Foundation Wall Crack Repair - Basement Interior

Reply

  #1  
Old 04-06-17, 03:56 PM
J
Member
Thread Starter
Join Date: Feb 2015
Location: USA
Posts: 35
Received 0 Votes on 0 Posts
Foundation Wall Crack Repair - Basement Interior

Iím renovating a basement bathroom and recently took down the exterior wall which was drywall and tile against furring strips. I found a significant crack in the wall which extends from the base of the basement window to the floor. The crack is deep in some areas and also wide in other areas. We have had significant rain over the past week, but I do not see any indication of water (and it was raining and the ground was saturated as I removed the wall). However, some of the furring strips were rotted below the crack Ė the furring strips were probably there since 1965 though and looked to be untreated. This particular basement window is also under an over-hand which Iím certain helps to protect it from water.

With regards to repairing the crack, I know that I could trowel in hydraulic cement, especially where the crack is wide, but it would probably not get very deep. Does anyone recommend the foundation crack kits ? I saw a number of epoxy systems that look as though they can penetrate pretty deep into the crack. I would be interested in hearing any suggestions recommendations on how best to deal with this. Iím attaching a couple pictures.

Thanks in advance !
 
Attached Images   
Sponsored Links
  #2  
Old 04-06-17, 05:52 PM
Marq1's Avatar
Member
Join Date: Sep 2016
Location: USA MI
Posts: 6,536
Received 367 Votes on 342 Posts
I've had a couple of basements (poured concrete) that developed cracks, small to moderate, and in every case the builder, or myself, used the same repair company that used injected epoxy.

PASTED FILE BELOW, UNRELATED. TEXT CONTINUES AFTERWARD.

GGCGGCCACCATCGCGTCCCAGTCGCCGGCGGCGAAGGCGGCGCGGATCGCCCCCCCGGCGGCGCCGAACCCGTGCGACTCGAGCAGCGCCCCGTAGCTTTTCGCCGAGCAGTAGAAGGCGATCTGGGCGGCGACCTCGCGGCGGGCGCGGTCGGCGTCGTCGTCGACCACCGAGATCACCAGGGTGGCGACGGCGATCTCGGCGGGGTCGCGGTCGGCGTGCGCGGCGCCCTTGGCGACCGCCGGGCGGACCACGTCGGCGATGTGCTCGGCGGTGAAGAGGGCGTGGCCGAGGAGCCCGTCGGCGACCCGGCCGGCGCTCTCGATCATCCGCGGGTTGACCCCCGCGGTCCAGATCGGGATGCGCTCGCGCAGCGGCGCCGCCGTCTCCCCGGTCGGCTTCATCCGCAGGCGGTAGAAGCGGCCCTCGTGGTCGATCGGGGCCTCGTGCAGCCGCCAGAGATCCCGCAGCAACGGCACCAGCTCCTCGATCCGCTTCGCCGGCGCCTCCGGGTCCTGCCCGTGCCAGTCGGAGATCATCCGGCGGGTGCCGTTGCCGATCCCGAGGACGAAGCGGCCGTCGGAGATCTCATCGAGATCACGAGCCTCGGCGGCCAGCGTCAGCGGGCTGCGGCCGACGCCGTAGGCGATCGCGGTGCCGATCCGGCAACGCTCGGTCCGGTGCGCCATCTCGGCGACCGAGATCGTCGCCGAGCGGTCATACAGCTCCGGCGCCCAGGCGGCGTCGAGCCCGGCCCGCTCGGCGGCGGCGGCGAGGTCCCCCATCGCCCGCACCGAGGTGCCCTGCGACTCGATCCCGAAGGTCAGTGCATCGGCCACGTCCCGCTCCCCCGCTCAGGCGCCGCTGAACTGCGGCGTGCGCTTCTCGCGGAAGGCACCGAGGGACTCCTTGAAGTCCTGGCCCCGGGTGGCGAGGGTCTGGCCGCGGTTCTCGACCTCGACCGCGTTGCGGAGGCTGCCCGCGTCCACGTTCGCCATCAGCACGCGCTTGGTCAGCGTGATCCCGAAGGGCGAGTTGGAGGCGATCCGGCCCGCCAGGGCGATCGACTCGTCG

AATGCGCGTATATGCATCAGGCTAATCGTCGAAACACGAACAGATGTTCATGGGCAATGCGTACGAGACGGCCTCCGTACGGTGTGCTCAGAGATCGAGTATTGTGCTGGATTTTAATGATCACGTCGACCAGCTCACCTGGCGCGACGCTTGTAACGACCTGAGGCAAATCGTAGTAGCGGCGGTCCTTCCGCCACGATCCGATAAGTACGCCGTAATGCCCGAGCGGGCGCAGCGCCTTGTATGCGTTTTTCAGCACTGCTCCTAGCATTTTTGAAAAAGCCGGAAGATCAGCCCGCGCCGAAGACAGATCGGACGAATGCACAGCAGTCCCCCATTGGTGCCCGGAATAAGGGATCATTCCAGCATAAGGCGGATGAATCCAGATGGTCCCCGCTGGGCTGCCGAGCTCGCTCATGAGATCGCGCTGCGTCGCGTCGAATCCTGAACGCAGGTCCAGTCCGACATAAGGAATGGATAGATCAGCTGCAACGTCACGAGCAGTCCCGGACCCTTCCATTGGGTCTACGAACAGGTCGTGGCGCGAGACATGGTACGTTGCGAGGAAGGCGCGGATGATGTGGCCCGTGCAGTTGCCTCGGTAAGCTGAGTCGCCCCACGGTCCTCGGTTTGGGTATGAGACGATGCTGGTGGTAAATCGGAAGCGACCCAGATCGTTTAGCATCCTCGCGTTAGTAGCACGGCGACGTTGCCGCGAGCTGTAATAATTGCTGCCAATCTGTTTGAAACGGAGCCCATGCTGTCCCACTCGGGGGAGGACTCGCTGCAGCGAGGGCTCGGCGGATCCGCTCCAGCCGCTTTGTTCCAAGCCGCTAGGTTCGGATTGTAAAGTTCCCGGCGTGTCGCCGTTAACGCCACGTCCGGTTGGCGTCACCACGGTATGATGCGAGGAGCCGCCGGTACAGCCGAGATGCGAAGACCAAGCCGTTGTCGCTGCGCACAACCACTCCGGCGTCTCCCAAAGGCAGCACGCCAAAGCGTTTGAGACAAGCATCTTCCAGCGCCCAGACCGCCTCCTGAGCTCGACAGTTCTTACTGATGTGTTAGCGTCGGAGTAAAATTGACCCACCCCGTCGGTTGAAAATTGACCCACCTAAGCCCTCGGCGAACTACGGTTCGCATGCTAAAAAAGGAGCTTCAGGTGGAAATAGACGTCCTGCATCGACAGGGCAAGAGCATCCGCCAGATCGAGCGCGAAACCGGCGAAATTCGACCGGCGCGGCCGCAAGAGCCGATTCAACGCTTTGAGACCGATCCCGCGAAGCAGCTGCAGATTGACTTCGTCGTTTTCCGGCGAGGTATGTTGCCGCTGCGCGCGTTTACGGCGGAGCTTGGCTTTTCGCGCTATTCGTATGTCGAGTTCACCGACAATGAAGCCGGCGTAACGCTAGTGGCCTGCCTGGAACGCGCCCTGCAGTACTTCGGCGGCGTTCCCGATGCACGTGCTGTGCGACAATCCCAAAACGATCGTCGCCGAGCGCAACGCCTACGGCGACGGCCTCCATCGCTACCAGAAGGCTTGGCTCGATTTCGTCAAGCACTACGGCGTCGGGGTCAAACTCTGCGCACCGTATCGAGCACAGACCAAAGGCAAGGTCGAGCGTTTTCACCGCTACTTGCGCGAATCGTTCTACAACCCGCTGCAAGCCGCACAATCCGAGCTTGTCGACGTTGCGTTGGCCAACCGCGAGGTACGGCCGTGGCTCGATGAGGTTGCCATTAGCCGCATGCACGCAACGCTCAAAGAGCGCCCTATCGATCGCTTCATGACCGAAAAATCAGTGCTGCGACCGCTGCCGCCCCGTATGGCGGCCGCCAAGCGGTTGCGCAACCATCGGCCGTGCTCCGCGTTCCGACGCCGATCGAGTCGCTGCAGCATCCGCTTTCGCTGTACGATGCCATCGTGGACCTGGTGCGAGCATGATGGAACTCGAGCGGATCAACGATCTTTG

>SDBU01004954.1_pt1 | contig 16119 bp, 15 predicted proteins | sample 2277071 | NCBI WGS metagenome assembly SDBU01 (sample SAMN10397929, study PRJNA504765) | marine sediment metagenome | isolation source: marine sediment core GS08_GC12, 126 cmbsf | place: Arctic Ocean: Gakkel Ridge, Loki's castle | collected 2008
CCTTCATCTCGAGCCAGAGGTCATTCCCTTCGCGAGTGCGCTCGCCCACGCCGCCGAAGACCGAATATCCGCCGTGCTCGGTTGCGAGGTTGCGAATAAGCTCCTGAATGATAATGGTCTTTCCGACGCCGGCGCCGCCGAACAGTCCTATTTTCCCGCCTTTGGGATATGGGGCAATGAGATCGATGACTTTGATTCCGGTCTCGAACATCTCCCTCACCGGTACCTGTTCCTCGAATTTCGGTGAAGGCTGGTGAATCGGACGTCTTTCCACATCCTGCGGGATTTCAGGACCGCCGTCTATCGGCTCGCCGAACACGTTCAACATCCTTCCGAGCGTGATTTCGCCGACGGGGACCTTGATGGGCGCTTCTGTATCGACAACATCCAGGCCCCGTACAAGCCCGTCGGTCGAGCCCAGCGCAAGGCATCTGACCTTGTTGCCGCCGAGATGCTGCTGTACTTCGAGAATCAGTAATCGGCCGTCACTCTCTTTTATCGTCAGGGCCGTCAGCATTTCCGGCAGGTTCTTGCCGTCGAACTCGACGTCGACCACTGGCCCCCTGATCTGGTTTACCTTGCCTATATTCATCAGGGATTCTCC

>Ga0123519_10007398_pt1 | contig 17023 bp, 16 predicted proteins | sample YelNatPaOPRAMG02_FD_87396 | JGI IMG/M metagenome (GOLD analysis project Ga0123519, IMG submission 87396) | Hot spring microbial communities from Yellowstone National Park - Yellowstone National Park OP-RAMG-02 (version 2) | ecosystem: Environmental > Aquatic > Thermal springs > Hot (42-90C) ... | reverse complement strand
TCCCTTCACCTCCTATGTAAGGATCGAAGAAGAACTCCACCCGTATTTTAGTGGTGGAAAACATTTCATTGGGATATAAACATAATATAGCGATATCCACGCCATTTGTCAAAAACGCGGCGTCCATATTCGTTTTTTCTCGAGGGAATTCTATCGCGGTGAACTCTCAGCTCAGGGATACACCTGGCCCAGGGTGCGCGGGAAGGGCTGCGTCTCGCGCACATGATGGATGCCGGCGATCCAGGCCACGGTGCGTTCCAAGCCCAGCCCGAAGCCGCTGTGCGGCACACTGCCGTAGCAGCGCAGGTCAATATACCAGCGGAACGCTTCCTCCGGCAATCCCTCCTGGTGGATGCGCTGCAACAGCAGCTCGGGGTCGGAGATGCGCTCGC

Only one time did the water not stop but they came out and fixed.

It's a proven system!
 
  #3  
Old 04-06-17, 05:55 PM
J
Member
Thread Starter
Join Date: Feb 2015
Location: USA
Posts: 35
Received 0 Votes on 0 Posts
Thank you Marq1 - I appreciate your help (again). Do you happen to recall the epoxy injection system that you used? I noticed there are a lot of them out there, not sure if one is better than the others.
 
  #4  
Old 04-08-17, 12:15 PM
BridgeMan45's Avatar
Member
Join Date: Oct 2011
Location: USA
Posts: 3,196
Received 1 Vote on 1 Post
I've been away from the industry too many years to make brand-name recommendations. Although sticking with a well-known product line, such as Sika or Adhesive Engineering, is likely to bring better results. And remember to use a low-modulus epoxy instead of high-modulus, as the former has an inherent amount of "give" as opposed to being brittle.
 
  #5  
Old 04-08-17, 02:18 PM
Marq1's Avatar
Member
Join Date: Sep 2016
Location: USA MI
Posts: 6,536
Received 367 Votes on 342 Posts
In our case it was a company that came out and used a pump to inject the urethane into the wall vs a DIY kit.
 
  #6  
Old 04-08-17, 05:30 PM
J
Member
Thread Starter
Join Date: Feb 2015
Location: USA
Posts: 35
Received 0 Votes on 0 Posts
I did investigate the epoxy injection systems and I had a few people warn that because of the size of the crack, there was a good possibility that the epoxy might leak out. I purchased a masonry epoxy from PC Products but have not received it yet. It was purchased prior to reading Bridgeman's recommendation for a low-modulus epoxy, and i have confirmed that it is a high-modulus epoxy. I was not aware of the difference until I read the comment and started doing some reading. Since the foundation is over 50 years old; would that reduce the likelihood of further settling ? It sounds as though the primary reason for using the low-modulus epoxy is to have some elasticity in the event of movement or settling

Thanks again everyone
 
Reply
Posting Rules
You may not post new threads
You may not post replies
You may not post attachments
You may not edit your posts

BB code is On
Smilies are On
[IMG] code is On
HTML code is Off
Trackbacks are Off
Pingbacks are Off
Refbacks are Off


Thread Tools
Search this Thread
 
Ask a Question
Question Title:
Description: